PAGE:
* Regarding tripods, if there is any concern about blocking pedestrian traffic, one tip I suggest is to pull out the tripod only at the very last minute. When I shoot architecture, 99% of the set-up can be done without the tripod. I usually leave the tripod in its carry-bag, and with the camera hanging from my neck I find the appropriate angle to shoot from, I set the exposure (manually), the focus (manually), and any other camera settings like auto-bracketing. I get the shutter-release ready and I put on any filters like polarizers or ND filters as necessary. Then, only when I'm ready to take the final photo, do I take the tripod out of the bag, line up the shot, and take the photo. I'm usually done and packing up the tripod before anyone even takes notice. I also stand over the tripod straddling one of the legs so it doesn't block anyone's path.
* I completely agree that in certain photos people add to the shot. For shots like Grand Central Station in NYC, Wall Street, busy outdoor plazas in European cities, etc, they can add a dimension of motion. I usually use a shutter speed of around 1/4 second for moving people, which gives just the right amount of blur. The technique in this article is for those times when the people or cars detract from the shot rather than add to it, and in places where there is almost never a time where there are no people in the shot.
* Using a strong ND filter can be a good way to accomplish a similar result as in this article, especially with wider focal lengths. With longer focal lengths, it's important to check the shot for blur afterwards, as the long shutter speeds could result in serious blur due to wind or other vibrations.
Thanks again for the kind feedback and for the additional tips.
September 24, 2010 07:10 pm
For this kind of shot, tripod is a must and you need to have the series of shots in your head so you exactly know how to process/clean them out.
Mirko: That's a good technique as well! Thanks for sharing!
September 24, 2010 05:33 pm
Interesting! I'll try this next time. Haha. People getting in the scene is really a problem. The least you can do is to ask the people to move a while. Clone is difficult. Precision on where to start the cloned image is difficult. Nicey nicey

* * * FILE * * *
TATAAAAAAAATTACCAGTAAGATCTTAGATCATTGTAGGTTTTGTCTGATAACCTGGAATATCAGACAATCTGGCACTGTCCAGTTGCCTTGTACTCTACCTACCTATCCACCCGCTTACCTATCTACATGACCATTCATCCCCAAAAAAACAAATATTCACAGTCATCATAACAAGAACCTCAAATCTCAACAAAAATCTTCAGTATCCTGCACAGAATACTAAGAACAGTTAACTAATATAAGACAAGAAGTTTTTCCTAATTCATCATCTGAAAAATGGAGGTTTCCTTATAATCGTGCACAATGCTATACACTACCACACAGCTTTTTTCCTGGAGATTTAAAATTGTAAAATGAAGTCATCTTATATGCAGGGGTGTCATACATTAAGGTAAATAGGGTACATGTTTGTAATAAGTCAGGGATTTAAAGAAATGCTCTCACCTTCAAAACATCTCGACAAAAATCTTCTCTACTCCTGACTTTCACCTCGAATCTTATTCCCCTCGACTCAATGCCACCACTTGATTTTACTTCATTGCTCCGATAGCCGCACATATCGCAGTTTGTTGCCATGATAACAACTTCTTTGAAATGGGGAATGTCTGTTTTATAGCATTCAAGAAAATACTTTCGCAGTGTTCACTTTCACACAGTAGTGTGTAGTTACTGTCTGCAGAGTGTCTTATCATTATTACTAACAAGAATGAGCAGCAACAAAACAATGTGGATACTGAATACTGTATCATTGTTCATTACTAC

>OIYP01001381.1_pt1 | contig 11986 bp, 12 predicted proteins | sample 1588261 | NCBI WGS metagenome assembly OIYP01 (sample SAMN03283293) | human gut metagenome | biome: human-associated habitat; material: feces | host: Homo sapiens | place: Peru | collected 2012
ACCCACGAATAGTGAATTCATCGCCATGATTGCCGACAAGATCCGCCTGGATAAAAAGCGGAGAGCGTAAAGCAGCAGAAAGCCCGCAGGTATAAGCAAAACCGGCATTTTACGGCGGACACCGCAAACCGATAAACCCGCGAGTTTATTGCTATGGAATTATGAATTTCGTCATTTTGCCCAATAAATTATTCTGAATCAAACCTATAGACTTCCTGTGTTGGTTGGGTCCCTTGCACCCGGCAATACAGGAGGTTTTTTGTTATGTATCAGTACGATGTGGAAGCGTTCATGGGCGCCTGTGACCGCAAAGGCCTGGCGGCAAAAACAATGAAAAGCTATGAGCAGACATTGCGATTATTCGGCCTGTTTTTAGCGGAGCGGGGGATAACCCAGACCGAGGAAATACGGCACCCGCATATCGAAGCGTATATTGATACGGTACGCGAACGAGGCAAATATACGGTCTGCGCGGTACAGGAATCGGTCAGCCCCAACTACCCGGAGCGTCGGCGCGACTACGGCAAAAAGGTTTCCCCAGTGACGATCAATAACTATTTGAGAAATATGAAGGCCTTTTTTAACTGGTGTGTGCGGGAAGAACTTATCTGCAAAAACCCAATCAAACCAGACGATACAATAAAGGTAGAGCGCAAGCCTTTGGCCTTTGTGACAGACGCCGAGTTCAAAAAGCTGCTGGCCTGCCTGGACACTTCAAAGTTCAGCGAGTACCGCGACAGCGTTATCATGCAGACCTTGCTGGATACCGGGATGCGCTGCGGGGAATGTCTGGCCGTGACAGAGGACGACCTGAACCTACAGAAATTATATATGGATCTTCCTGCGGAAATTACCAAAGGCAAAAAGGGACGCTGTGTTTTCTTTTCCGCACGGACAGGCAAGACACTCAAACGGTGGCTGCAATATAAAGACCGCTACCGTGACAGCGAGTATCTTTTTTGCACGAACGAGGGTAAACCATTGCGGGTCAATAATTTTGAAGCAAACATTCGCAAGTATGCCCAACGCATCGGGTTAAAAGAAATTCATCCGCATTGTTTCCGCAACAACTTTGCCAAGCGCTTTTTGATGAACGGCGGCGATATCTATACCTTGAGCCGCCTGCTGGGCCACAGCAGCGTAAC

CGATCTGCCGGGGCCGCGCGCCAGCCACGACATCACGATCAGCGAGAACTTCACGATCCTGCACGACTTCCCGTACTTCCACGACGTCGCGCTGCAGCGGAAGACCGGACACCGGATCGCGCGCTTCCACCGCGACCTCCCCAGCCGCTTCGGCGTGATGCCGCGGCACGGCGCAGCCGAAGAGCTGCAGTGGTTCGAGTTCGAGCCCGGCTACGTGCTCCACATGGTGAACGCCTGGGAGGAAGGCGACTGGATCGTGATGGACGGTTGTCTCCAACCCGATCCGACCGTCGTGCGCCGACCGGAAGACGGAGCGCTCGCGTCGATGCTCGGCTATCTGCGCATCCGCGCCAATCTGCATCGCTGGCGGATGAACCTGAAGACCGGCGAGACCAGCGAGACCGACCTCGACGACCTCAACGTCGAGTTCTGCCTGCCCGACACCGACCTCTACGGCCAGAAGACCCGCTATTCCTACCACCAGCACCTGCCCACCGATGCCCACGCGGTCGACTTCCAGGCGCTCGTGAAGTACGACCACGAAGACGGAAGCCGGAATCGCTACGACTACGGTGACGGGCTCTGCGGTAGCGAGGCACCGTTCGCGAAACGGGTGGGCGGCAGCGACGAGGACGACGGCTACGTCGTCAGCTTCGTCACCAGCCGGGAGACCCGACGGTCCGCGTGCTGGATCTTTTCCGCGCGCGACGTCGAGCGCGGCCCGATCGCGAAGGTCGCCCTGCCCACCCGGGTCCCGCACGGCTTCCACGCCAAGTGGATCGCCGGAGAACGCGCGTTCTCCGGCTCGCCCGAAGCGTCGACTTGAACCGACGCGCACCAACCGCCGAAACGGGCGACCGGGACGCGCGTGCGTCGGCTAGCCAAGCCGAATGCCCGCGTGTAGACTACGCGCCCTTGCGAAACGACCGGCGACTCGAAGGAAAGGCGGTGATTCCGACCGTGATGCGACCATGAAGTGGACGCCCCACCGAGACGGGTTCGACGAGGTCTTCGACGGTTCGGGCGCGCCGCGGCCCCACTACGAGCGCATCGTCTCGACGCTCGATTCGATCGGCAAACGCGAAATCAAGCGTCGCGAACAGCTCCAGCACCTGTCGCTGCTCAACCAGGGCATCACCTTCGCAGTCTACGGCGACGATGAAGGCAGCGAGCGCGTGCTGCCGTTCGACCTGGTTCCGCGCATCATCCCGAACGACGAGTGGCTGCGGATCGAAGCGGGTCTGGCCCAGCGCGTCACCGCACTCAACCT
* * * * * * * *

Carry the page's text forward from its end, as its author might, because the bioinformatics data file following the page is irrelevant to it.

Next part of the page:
September 24, 2010 04:28 pm
Those are some cool tips.....I have been to some crowded places and found it very difficult to shoot avoiding people.....while post processing is really an option, I prefer some other means to maintain originality....choosing a better time may help you avoid the crowd...or sometimes, you may not want to avoid the crowd at all since the crowd may add to your photographic value....the tourist place will become vibrant with crowds in some cases....you just need to take care of the better composition.. :)
September 24, 2010 12:07 pm
I've always just used the clone tool in lightroom (or aperture) to rush through my workflow but it's not always the best nor most precise way to do things. I've always had a full version of Photoshop on my computer but almost never use it. I've frequently got hundreds or thousands of images to work with at a time and the prospect of spending more than a minute on each just doesn't appeal to me. Sure I could flag the best 5% and focus on bringing out the best in those but it's still all about time I'd rather be doing something else.
September 24, 2010 10:59 am
There are better ways to accomplish this ... at least in PS.
- take at least 3 pictures (depending on the amount of people you may need more)
- load the files into a stack (File>Scripting>Load files into stack)
- check "autoalign" if you didn`t use a tripod
- mark all layers and convert them into one single smart object
- layers>smart object>stack mode>median
- magic ;)